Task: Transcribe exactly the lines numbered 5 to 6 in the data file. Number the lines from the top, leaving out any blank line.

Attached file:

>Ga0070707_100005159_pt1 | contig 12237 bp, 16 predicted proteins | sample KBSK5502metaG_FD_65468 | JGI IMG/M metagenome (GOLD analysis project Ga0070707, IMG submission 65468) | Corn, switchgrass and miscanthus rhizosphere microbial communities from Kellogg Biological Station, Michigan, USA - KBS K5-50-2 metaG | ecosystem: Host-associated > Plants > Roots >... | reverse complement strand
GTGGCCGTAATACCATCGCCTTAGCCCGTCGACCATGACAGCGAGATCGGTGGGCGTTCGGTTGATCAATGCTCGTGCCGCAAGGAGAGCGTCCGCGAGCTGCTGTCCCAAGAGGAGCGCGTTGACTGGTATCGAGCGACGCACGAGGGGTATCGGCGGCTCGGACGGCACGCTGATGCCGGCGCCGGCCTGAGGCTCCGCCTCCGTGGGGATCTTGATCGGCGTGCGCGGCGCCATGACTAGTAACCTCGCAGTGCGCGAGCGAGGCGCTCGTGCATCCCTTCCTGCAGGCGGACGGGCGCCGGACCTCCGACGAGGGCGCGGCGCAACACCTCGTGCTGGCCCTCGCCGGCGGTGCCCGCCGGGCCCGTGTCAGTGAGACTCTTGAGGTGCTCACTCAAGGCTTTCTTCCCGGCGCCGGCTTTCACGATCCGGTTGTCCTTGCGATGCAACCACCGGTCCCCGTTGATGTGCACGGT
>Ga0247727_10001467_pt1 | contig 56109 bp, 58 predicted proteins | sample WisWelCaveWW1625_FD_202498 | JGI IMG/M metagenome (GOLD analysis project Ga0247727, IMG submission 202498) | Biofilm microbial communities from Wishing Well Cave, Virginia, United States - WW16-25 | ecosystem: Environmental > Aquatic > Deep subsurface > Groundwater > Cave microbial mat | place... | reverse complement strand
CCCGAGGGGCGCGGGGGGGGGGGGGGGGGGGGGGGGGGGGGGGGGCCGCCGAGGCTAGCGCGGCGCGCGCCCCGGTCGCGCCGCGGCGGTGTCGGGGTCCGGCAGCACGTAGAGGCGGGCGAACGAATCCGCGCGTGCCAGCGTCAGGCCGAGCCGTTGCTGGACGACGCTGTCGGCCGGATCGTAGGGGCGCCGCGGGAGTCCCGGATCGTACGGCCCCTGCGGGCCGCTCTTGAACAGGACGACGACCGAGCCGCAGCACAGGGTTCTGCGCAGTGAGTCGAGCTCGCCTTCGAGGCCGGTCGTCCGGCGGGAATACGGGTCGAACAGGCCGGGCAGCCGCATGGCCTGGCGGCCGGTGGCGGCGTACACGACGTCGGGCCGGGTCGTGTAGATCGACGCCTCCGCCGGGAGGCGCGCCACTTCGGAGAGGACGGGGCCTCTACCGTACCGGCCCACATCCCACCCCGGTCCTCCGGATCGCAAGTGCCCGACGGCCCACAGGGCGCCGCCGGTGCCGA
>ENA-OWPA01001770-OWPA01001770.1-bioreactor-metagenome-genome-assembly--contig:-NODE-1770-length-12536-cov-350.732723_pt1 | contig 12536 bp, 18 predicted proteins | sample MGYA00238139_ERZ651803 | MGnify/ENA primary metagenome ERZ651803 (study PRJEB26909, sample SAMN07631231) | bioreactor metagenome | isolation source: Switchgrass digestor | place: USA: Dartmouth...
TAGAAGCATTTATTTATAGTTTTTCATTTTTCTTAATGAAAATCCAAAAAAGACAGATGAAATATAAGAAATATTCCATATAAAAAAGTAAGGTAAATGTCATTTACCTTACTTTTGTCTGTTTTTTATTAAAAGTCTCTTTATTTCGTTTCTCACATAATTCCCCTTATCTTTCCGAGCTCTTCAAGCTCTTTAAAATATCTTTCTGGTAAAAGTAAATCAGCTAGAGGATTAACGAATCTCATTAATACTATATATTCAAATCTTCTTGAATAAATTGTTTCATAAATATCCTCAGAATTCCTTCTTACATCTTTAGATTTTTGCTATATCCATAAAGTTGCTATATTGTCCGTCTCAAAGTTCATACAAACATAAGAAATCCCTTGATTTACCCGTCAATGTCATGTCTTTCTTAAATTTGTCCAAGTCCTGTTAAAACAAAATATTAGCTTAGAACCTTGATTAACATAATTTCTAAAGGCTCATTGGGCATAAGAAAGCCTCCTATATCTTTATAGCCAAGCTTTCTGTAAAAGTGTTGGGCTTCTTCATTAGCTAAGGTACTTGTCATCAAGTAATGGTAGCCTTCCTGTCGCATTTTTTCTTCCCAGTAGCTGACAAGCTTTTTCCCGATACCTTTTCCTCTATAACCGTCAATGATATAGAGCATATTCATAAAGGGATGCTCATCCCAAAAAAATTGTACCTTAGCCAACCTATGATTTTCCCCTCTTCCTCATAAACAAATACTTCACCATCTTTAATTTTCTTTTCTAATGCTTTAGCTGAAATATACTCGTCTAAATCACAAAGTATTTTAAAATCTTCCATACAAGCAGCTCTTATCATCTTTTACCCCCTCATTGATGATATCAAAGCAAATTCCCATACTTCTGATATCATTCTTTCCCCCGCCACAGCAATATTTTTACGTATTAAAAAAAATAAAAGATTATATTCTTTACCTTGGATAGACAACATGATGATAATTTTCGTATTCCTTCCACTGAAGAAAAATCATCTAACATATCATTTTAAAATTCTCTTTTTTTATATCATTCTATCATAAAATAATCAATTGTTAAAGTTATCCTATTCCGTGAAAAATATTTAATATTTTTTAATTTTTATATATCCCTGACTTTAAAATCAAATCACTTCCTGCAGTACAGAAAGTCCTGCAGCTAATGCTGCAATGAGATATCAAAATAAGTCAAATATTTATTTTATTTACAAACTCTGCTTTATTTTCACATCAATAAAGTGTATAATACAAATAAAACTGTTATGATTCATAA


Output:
>ENA-OWPA01001770-OWPA01001770.1-bioreactor-metagenome-genome-assembly--contig:-NODE-1770-length-12536-cov-350.732723_pt1 | contig 12536 bp, 18 predicted proteins | sample MGYA00238139_ERZ651803 | MGnify/ENA primary metagenome ERZ651803 (study PRJEB26909, sample SAMN07631231) | bioreactor metagenome | isolation source: Switchgrass digestor | place: USA: Dartmouth...
TAGAAGCATTTATTTATAGTTTTTCATTTTTCTTAATGAAAATCCAAAAAAGACAGATGAAATATAAGAAATATTCCATATAAAAAAGTAAGGTAAATGTCATTTACCTTACTTTTGTCTGTTTTTTATTAAAAGTCTCTTTATTTCGTTTCTCACATAATTCCCCTTATCTTTCCGAGCTCTTCAAGCTCTTTAAAATATCTTTCTGGTAAAAGTAAATCAGCTAGAGGATTAACGAATCTCATTAATACTATATATTCAAATCTTCTTGAATAAATTGTTTCATAAATATCCTCAGAATTCCTTCTTACATCTTTAGATTTTTGCTATATCCATAAAGTTGCTATATTGTCCGTCTCAAAGTTCATACAAACATAAGAAATCCCTTGATTTACCCGTCAATGTCATGTCTTTCTTAAATTTGTCCAAGTCCTGTTAAAACAAAATATTAGCTTAGAACCTTGATTAACATAATTTCTAAAGGCTCATTGGGCATAAGAAAGCCTCCTATATCTTTATAGCCAAGCTTTCTGTAAAAGTGTTGGGCTTCTTCATTAGCTAAGGTACTTGTCATCAAGTAATGGTAGCCTTCCTGTCGCATTTTTTCTTCCCAGTAGCTGACAAGCTTTTTCCCGATACCTTTTCCTCTATAACCGTCAATGATATAGAGCATATTCATAAAGGGATGCTCATCCCAAAAAAATTGTACCTTAGCCAACCTATGATTTTCCCCTCTTCCTCATAAACAAATACTTCACCATCTTTAATTTTCTTTTCTAATGCTTTAGCTGAAATATACTCGTCTAAATCACAAAGTATTTTAAAATCTTCCATACAAGCAGCTCTTATCATCTTTTACCCCCTCATTGATGATATCAAAGCAAATTCCCATACTTCTGATATCATTCTTTCCCCCGCCACAGCAATATTTTTACGTATTAAAAAAAATAAAAGATTATATTCTTTACCTTGGATAGACAACATGATGATAATTTTCGTATTCCTTCCACTGAAGAAAAATCATCTAACATATCATTTTAAAATTCTCTTTTTTTATATCATTCTATCATAAAATAATCAATTGTTAAAGTTATCCTATTCCGTGAAAAATATTTAATATTTTTTAATTTTTATATATCCCTGACTTTAAAATCAAATCACTTCCTGCAGTACAGAAAGTCCTGCAGCTAATGCTGCAATGAGATATCAAAATAAGTCAAATATTTATTTTATTTACAAACTCTGCTTTATTTTCACATCAATAAAGTGTATAATACAAATAAAACTGTTATGATTCATAA